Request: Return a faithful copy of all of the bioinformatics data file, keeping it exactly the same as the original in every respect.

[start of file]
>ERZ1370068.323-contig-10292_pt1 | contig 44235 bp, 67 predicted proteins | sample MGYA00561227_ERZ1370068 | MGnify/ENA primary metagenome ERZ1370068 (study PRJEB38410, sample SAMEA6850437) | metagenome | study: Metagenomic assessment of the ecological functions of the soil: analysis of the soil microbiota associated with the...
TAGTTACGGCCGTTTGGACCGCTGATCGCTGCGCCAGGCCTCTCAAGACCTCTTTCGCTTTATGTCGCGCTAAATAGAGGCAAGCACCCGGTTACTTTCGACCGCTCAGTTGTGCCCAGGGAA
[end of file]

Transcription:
>ERZ1370068.323-contig-10292_pt1 | contig 44235 bp, 67 predicted proteins | sample MGYA00561227_ERZ1370068 | MGnify/ENA primary metagenome ERZ1370068 (study PRJEB38410, sample SAMEA6850437) | metagenome | study: Metagenomic assessment of the ecological functions of the soil: analysis of the soil microbiota associated with the...
TAGTTACGGCCGTTTGGACCGCTGATCGCTGCGCCAGGCCTCTCAAGACCTCTTTCGCTTTATGTCGCGCTAAATAGAGGCAAGCACCCGGTTACTTTCGACCGCTCAGTTGTGCCCAGGGAA